Today, the historic, 300-year-old Le Pin Stud Farm is home to over 200 horses including 40 national stallions of ten different breeds–primarily Percheron, Trotteur Français, Selle Français and English Thoroughbreds–made available to area breeders each year. Headquarters of the National Stud Farm Professional Training Center and home to an impressive collection of horse-drawn vehicles, Le Pin draws over 70,000 visitors annually.

Method of Judging
Besides being approved by a vet, stallions must "qualify" in order to be exhibited at the annual French National Breed Championships, which doubled as the World Congress this year. Qualification itself is a two-step process. First, all candidates must be presented at one of three (for stallions) local/regional competitions that usually take place in late July or early August, where they are evaluated by a panel of three judges

The judges evaluate each horse using a special grid divided into five categories: 1) head & neck; 2) topline; 3) limbs; 4) gait & sturdiness, and; 5) overall impression. Within each category, there are lists of qualities and defects that the judges may address if they wish. Each category is scored out of ten, for a total of 50 possible points.

To achieve the right to attend the Nationals, a stallion must receive a minimum score, determined by the French Percheron Stud Book Commission ... which begs the question: What is the "Stud Book Commission?"

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Rivale De La Notte, 1st place 6-year-old small-sized heavy-type mare, "Trait Petite Taille." She is of pure French breeding and belongs to Fabrice Champeau. Note the already light color of her yet-unweaned foal. Interestingly, it is required that all foals from a given year are registered with a name starting with the same letter. The same practice exists for registered dogs and cats!
The Stud Book Commission is made up of seven representatives appointed (not elected) by the governing council of the SHPF (including the president), and two representatives appointed by the Director General of the National Stud, one of whom will be secretary of the Commission. Commission members serve for one year, however, their term is renewed automatically unless they choose to step down. The Commission meets whenever the president deems it necessary or when a majority of Commission members asks for a meeting. Four SHPF members plus one National Stud member constitutes a quorum.

That covers the who. Now for the what. Until recently, a "trait" or draft-type horse needed 27 points and a coach-type horse needed 28 to "qualify" for the Nationals. This year, those minimums were lowered to 26 and 27 respectively. That's the first part.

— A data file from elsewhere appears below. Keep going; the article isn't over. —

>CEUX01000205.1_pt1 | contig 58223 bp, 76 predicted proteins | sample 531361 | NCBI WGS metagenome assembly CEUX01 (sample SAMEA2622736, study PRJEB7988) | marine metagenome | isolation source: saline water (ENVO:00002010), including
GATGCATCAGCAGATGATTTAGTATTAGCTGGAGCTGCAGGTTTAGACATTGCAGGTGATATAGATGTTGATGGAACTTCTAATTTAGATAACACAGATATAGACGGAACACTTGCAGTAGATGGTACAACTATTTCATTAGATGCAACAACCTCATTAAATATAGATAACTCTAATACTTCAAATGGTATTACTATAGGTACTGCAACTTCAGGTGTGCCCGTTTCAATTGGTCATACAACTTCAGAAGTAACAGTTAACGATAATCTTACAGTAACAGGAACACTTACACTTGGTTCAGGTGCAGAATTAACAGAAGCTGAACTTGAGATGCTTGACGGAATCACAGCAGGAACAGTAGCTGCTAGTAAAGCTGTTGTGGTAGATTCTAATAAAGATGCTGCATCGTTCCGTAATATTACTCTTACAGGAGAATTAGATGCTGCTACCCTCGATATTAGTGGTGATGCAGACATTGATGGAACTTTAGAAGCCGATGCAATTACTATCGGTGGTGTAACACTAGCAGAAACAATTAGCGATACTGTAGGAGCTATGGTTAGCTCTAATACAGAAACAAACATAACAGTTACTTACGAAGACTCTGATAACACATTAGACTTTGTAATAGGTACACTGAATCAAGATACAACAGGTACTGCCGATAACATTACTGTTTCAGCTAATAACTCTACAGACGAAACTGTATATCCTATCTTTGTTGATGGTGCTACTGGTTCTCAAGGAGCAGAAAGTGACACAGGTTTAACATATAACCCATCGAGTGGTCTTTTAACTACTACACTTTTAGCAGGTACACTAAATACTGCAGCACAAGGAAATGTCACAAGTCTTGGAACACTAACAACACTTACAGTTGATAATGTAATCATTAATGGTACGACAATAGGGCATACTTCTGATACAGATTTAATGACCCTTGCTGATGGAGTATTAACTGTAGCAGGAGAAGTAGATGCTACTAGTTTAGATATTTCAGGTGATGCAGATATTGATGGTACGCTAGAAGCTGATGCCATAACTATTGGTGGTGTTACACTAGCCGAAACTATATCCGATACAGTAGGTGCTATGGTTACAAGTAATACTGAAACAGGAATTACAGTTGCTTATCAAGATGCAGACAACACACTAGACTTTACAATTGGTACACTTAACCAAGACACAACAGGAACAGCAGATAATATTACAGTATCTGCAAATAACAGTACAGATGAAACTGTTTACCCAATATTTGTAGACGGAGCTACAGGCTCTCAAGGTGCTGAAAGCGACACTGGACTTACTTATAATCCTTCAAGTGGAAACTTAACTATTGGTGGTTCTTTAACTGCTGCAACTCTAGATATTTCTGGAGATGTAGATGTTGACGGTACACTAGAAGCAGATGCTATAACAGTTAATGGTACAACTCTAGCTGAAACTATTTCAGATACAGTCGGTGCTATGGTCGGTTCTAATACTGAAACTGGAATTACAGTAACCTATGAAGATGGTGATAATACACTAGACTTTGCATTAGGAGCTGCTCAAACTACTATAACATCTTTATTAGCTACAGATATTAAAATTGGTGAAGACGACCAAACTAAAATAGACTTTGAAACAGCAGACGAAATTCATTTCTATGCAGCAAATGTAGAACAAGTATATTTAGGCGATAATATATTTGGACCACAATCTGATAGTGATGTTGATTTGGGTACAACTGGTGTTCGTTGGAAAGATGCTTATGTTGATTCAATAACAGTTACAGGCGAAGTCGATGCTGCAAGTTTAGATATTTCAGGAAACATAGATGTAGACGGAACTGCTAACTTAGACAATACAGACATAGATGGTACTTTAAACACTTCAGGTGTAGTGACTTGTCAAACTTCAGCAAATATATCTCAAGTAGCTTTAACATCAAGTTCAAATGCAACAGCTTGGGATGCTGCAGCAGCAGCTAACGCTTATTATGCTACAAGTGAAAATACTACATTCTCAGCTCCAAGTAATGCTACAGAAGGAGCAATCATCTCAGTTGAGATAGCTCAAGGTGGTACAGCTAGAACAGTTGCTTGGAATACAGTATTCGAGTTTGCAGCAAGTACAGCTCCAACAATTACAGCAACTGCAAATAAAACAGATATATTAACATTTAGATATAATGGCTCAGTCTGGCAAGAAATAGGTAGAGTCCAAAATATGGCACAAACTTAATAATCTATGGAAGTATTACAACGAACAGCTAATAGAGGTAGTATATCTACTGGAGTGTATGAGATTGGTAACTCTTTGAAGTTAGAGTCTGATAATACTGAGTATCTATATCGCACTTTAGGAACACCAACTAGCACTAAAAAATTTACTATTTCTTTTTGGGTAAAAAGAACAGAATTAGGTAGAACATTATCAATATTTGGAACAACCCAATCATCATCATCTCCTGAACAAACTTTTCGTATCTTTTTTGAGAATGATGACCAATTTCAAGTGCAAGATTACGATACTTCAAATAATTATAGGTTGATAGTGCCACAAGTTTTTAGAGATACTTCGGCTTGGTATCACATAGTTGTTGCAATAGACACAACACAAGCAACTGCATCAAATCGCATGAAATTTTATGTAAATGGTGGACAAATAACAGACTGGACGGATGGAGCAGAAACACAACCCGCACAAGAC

The next step is to bring the horse to the Nationals for presentation before what is oftentimes the exact same judges. The score assigned the horse this time, however, determines whether or not he is "approved" as a breeding stallion and, hence, the only way his offspring can be registered. While this minimum score used to be the same as for the qualifier, it was raised to 28 and 29, respectively, for the Nationals this year.

Mares, too, have a minimum score they have to reach in order to show at the Nationals, however, there's no approval required for them in reference to registering their offspring. That all falls on the sire.
Now, let's get down to the show itself. Geldings, foals and yearlings are not shown (at least not at the Nationals), so the conformation classes pertain only to stallions and mares. All are categorized into one of three types:
a) the "Trait Petite Taille" are small-sized drafts, measuring under 165 cm (16.2-1/4 hh);
b) the "Trait Grande Taille" are large-sized, measuring 165 cm and over, and;
c) the "Diligencier" which refers to "light" horses, but the exact translation is "coach horses."

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George Nelson, Union, South Carolina, carrying our flag in a tableau honoring the Marquise de Lafayette. At 17, George was the youngest member of our group, and was accompanied by his grandmother Frances Nelson. The horse, B&L Hanson's Charlie's Ruby, is of American origin as well.
 

Interestingly, horses can and are "shifted from 'Trait' to 'Diligencier' and back again from one year (or one competition) to the next," according to Virginia Kouyoumdjiam, of the SHPF, and our translator.

Once the categorization is established, horses are then further sub-divided by age. For the stallions, that means 2-year-olds, 3-year-olds and 4 years and over. For the mares, there were classes for 2-year-olds, 3-year-olds, 4 & 5-year-olds with a foal at their side,

6-year-olds with a foal, mares 7 & 8 with a foal, mares 9 and over with a foal, light mares with foals and yeld mares (all mares over the age of three, including yelds, are required to be in foal). If you think this equates to a lot of classes, you are on to something.
The methods of showing are also quite different. Unlike in North America, where we tend to relish a lengthy show season and the opportunity to present our animals to different judges, the French breeders do not make a career out of exhibiting their stock. They bring horses in from the pasture for the National Show, with very little fitting and shoeing done prior, then present them in their traditional manner.